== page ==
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Howard University > Alternative Spring Break 2013
Painting a Memorial that Shouldn’t Exist

By Victoria M. Walker
Howard University News Service

A stone is placed in the memorial to commemorate the deaths of  300 youth lost to gun violence in Chicago since 2007.

CHICAGO (March 13, 2013) – Brandon Little. Myron Jeter. Tito Lindsey. All were young people who are among the hundreds of victims who died from violence in Chicago from 2006 to now.  Their names are painted in stone at memorial that is part of  Kids Off The Block, an alternative program to gang life that provides positive outlets for Chicago youth.

Howard University’s Alternative Spring Break (ASB) volunteers in Chicago rolled up their sleeves, braved the wind and the cold and painted a memorial mural dedicated to over 300 Chicago youth who have been slain by gun violence in the city. The members of the creative team also spray-painted the names on bricks to be placed in the memorial.

The mural featured a quote from rapper The Notorious B.I.G., who himself was claimed by gun violence in a drive-by shooting in 1997 in Los Angeles

It read, "I always taught you that you could have whatever you dream baby. Well, I want you to hold on to that dream. Hold on to it real tight, 'cuz the sky is the limit"

His words went across a painting of the sky. 

At one point, there were so many victims’ names to be painted on bricks inside the memorial that volunteers ran out of space.  To compensate, they had to paint the victims’ names on the mural instead.  Some ASB volunteers said it was an incredibly emotional moment for them. Some paused and simply gazed at the names. The mood was serious but positive, as the volunteers tried to bring healing to a torn community.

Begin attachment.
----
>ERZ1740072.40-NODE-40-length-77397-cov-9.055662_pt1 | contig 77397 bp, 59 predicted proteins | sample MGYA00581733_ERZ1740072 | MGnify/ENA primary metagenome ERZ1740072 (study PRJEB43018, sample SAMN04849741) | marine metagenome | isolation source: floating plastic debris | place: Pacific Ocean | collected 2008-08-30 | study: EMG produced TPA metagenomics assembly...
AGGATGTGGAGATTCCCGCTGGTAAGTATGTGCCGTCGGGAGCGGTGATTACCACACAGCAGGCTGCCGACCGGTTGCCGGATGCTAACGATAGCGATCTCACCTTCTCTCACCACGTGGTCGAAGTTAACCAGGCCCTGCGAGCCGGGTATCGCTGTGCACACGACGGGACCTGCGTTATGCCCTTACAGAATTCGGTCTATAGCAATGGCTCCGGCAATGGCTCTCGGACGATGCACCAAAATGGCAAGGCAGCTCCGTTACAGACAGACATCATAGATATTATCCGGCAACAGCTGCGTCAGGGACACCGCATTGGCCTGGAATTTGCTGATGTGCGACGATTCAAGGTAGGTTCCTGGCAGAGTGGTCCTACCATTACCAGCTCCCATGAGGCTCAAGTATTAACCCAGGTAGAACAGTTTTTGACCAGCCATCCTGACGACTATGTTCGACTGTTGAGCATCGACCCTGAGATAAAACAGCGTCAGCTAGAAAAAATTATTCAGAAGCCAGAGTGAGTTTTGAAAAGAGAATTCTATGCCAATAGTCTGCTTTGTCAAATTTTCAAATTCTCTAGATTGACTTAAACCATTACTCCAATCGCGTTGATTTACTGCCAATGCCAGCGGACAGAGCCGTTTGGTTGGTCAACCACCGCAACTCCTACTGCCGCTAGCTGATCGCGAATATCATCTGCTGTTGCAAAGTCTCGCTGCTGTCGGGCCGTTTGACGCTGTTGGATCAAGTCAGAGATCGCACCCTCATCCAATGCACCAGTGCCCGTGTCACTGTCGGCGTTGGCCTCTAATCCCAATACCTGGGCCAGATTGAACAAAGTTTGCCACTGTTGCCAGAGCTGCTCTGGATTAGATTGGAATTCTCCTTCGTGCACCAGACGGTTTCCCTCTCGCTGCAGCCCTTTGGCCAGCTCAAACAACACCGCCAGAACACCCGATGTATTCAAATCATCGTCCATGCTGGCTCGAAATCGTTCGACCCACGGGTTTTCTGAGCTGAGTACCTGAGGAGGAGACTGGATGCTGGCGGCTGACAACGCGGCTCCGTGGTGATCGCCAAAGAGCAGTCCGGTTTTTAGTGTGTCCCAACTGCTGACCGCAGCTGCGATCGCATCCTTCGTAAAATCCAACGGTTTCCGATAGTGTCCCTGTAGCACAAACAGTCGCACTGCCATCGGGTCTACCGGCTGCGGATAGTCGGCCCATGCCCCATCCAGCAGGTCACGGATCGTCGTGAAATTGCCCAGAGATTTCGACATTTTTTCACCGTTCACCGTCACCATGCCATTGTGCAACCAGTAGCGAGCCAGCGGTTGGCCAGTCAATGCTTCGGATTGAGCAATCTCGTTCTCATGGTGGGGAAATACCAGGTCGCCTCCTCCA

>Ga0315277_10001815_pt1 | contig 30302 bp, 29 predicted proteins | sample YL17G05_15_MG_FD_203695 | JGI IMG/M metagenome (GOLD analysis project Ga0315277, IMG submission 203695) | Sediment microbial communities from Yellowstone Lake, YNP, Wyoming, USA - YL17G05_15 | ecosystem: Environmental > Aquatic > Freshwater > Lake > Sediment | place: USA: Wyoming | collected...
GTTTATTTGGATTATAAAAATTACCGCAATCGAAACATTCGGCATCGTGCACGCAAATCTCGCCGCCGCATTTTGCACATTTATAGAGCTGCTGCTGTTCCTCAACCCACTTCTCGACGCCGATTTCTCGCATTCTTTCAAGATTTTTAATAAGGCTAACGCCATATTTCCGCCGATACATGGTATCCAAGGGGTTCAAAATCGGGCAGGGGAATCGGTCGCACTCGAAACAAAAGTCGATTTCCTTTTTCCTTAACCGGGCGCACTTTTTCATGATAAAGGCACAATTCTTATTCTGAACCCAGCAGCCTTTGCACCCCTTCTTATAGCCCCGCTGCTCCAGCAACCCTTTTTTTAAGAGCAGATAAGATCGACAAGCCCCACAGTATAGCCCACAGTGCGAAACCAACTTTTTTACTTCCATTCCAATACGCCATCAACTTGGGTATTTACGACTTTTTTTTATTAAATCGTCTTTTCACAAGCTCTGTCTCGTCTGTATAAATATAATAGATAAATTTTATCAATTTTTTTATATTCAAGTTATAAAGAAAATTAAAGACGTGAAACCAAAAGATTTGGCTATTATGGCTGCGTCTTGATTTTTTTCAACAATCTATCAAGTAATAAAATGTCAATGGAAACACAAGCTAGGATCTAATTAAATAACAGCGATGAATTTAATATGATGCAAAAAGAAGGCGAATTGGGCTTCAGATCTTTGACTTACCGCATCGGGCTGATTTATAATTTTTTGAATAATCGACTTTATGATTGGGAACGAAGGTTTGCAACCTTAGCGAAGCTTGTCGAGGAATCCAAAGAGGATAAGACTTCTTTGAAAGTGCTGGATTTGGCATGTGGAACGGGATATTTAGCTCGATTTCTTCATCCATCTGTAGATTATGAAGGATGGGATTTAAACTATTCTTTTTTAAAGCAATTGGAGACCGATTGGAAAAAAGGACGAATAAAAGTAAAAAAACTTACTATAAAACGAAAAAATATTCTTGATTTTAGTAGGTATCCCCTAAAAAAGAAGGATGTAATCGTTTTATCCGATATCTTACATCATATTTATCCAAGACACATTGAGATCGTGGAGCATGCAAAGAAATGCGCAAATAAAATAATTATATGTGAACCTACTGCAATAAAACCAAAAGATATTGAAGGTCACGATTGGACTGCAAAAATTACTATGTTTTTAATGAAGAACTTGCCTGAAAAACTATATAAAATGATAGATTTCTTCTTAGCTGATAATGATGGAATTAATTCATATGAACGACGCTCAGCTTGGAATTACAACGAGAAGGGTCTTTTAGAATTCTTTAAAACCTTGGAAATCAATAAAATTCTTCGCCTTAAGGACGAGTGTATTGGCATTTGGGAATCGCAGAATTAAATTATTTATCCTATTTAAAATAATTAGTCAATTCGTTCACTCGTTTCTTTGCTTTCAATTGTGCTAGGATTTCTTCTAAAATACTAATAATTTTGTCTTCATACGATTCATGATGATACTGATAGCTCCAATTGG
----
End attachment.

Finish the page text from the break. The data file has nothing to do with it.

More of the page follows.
Howard ASB volunteer weathered the biting cold in Chicago to paint a mural to highlight the gun violence in Chicago

While the memorial included the names of many teenagers and young adults, the stones included children, too. Some were age 10.  The youngest was 3 months old.

Residents passing by the mural paused to reflect on the deaths that the work marked.  They also offered support to the Howard students working on the mural. Some said it was hard to believe university students had travelled so far to volunteer.

Lamar, a Southside resident who asked to be identified only by his first name, was an original member of Kids Off The Block. As an adult, he said he now serves as a mentor to troubled kids.

“It’s a lot of unnecessary stuff going on,” he said.  “It’s my job to tell these kids right from wrong.”

Sadijah Wallace, a Howard freshman from Louisiana, said the project had a special meaning for her.

The finished mural uses the words of rapper Notorious B.I.G. to inspire youth and others to push forward despite the odds.  The rapper was himself killed in a drive-by shooting in Los Angeles in March 1997 

She lost two friends and close family members to gun violence, Wallace said.

 “It’s just not in Chicago,” she said.  “It’s a nationwide [issue] that needs to be stopped, and it starts with us.  I thought it’d be a great opportunity to do something selfless.  I’m all about giving back, because so many people have done great things for me.”

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